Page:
Jay Inslee, the governor of Washington state, is running for president with a single-issue focus on climate change.
The governor’s intention to compete for the Democratic nomination was announced in an article published Wednesday in The Atlantic.
Inslee has served as governor of the state since 2012. One of focuses has been environmental concerns in the state, including reducing the use of fossil fuels while pushing alternative energy development and boosting green jobs, according to his bio.
As governor, he also has pushed for investments in education, creating jobs, supporting workers and boosting the state’s transparency, his official bio said.
He is co-chair and co-founder of the U.S. Climate Alliance, a bipartisan group of 17 governors who seek to implement the policy goals of the Paris Agreement.
It’s a strong contrast to President Donald Trump, who supports fossil fuels and has questioned his own administration’s dire report on climate change published in November, saying “As to whether or not it’s man-made and whether or not the effects that you’re talking about are there, I don’t see it," he told The Washington Post.
Trump announced his intention to pull the U.S. out of the Paris Agreement in June 2017.
Inslee said of climate change: “We have two existential threats right now: one is to our natural systems, and one is to our economic systems.”
He previously served in Congress, representing Washington from 1998 until he was elected governor in 2012.
Inslee's point is that unlike Republicans (and more than a few Democrats, looking at you Joe Manchin), he's actually done a lot about climate change
As he did in Washington State, Inslee would propose a mix of government investments and incentives to spur other investment, restrictions on power plants and emissions, and programs to promote R&D and job growth. An endless number of jobs can be created in the climate arena, Inslee says. It’s the way to make a real dent in income inequality and have the Democratic Party bring tangible solutions to communities in rural America that have been left behind. With his inaction, President Donald Trump—Inslee calls him “the commander in chief of delusion”—is engaged in a “disgusting selling-out of the country,” a “crime” against the aspirational optimism of America.
Inslee is lining up donors and adding them to the political-action committee he launched in December. An official presidential exploratory committee is next. Aides note that he’s attracted new supporters and fans after serving as the Democratic Governors Association chair last year; with Inslee at the helm, Democrats in November picked up seven governorships. He’s put together an email list of 200,000 climate advocates, which could become a beachhead of support around the country. Friends have offered to move to Iowa for him.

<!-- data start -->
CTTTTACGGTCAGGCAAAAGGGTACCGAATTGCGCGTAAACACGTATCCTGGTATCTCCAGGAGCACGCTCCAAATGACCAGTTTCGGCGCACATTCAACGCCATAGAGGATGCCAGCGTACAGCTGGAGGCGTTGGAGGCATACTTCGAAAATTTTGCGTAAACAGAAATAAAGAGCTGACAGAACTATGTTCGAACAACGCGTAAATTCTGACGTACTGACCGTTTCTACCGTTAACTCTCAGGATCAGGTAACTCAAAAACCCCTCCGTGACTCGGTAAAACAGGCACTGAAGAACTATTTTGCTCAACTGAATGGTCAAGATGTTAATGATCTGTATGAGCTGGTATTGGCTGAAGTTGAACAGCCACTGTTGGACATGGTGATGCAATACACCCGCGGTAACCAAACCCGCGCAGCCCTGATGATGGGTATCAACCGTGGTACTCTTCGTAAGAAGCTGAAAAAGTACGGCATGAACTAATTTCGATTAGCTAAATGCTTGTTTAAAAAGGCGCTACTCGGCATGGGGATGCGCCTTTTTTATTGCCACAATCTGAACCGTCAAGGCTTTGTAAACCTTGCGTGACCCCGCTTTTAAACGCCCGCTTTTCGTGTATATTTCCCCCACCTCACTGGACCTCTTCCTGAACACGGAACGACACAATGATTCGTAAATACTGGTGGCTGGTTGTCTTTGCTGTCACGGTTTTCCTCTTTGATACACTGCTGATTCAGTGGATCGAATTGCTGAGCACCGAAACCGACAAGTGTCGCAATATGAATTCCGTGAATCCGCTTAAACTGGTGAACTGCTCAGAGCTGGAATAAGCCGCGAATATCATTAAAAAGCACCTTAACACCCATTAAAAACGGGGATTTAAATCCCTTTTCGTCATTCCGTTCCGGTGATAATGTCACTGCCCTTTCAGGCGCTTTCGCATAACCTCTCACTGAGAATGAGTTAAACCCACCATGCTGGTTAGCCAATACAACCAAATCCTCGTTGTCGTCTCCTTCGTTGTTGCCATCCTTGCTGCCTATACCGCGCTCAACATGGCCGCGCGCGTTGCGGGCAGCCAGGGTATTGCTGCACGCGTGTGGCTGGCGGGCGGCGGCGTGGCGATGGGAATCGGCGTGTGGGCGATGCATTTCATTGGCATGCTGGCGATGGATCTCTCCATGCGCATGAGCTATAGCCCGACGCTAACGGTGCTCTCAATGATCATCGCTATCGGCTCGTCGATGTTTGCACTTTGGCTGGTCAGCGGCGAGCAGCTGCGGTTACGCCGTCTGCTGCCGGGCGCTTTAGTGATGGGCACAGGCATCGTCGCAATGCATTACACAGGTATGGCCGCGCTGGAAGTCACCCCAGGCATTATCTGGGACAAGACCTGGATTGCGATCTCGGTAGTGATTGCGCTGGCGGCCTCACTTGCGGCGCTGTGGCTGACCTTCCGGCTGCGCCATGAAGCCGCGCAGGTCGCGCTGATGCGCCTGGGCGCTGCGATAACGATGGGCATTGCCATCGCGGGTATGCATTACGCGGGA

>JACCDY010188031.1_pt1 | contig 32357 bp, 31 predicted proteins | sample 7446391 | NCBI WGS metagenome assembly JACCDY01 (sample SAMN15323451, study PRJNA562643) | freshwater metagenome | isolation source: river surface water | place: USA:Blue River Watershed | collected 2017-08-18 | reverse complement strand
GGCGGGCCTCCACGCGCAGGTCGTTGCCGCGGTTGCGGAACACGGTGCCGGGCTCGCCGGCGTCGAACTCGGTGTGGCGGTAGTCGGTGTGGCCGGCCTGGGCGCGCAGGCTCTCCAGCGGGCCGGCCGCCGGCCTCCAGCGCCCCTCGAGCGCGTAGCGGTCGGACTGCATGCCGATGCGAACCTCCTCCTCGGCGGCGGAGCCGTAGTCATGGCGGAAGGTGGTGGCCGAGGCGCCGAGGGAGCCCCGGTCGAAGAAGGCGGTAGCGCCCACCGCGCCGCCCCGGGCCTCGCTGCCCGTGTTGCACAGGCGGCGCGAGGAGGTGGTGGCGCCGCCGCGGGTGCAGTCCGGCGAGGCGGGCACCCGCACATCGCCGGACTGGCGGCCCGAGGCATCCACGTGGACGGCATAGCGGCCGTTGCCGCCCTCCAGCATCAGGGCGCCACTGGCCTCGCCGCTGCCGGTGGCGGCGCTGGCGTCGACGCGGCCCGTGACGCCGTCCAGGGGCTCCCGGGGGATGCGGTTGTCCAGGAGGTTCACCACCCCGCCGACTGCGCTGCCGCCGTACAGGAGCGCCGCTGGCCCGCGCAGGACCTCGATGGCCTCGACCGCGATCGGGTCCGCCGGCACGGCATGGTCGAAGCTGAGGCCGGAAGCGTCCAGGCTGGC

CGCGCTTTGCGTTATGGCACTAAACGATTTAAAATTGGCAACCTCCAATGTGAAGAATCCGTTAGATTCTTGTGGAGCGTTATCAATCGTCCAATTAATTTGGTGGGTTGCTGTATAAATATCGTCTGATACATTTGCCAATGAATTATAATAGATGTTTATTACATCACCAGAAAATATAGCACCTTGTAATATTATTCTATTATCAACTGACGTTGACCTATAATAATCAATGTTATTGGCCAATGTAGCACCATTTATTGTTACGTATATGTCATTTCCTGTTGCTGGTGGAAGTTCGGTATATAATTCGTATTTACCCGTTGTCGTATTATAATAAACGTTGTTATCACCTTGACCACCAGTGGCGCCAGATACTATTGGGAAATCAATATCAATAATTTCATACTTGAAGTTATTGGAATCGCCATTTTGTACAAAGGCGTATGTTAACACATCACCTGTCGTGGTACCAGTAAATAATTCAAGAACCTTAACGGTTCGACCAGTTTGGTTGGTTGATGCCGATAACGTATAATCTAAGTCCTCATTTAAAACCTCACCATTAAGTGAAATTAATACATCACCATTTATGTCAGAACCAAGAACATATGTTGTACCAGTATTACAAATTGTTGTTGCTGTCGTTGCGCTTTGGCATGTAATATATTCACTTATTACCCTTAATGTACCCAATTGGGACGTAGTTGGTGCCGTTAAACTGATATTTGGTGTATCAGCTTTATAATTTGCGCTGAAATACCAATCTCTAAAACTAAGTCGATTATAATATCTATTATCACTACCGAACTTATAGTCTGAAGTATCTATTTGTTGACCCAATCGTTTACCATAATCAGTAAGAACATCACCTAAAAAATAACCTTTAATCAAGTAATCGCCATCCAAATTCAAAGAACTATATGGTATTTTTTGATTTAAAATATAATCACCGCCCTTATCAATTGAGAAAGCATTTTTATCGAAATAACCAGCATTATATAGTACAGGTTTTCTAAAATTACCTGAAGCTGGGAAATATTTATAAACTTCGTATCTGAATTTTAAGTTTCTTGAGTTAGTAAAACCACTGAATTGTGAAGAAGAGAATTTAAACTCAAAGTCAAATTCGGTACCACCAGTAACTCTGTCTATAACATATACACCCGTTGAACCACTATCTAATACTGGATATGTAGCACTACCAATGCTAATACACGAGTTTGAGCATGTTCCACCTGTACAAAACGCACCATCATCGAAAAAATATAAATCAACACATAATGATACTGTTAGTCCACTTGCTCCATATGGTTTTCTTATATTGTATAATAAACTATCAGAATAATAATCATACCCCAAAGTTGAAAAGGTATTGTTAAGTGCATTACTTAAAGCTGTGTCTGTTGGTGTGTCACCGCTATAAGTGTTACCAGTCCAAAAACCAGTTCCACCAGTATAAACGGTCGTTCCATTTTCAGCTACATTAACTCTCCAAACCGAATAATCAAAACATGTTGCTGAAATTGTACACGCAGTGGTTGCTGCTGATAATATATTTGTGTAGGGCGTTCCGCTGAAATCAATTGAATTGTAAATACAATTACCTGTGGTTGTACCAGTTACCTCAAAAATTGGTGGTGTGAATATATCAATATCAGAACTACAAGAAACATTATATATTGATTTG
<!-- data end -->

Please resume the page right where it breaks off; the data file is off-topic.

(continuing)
His campaign, such as it is, seems a lot more seat-of-the-pants than the machines Senators Elizabeth Warren, Cory Booker, and Kamala Harris have slowly assembled. For now, he seems to be counting on being able to stand out on his record—and preparing for future battles with Trump by testing out zingers like “I wish nothing but the best for Donald Trump, including having the top bunk.”
Inslee has been in politics for 30 years. He started off in the Washington State legislature and served for more than a decade in Congress. He was elected governor in 2012 and has, without much national notice, pursued arguably the most progressive and greenest agenda in the country, with fields of solar panels, fleets of electric buses, and massive job growth to show for it. And years before anyone was tweeting about the “Green New Deal,” Inslee wrote a climate-change book while he was in Congress: Apollo’s Fire, a 2007 blueprint for how much economic and entrepreneurial opportunity there is in saving the planet.
Here's my issue with Inslee however: the Dems can't afford a single-issue candidate, because the America that elected Trump is fundamentally broken. There's a lot to fix, and climate change and the Green New Deal is only a small part of a much larger social, racial, economic, and educational problem in America today.
What I'm worried about is Inslee is burying the issue of race in America under green instead of class, and it's Bernie Sanders all over again, a "kinder, gentler" progressivism that ignores all those "feel-bad" issues of bigotry and prejudice in favor of wining over suburban white voters.
That cannot work in 2020, and from what I'm seeing of Inslee, while he'll make a great Interior Secretary under a Democratic President, that's the limit of his aspirations.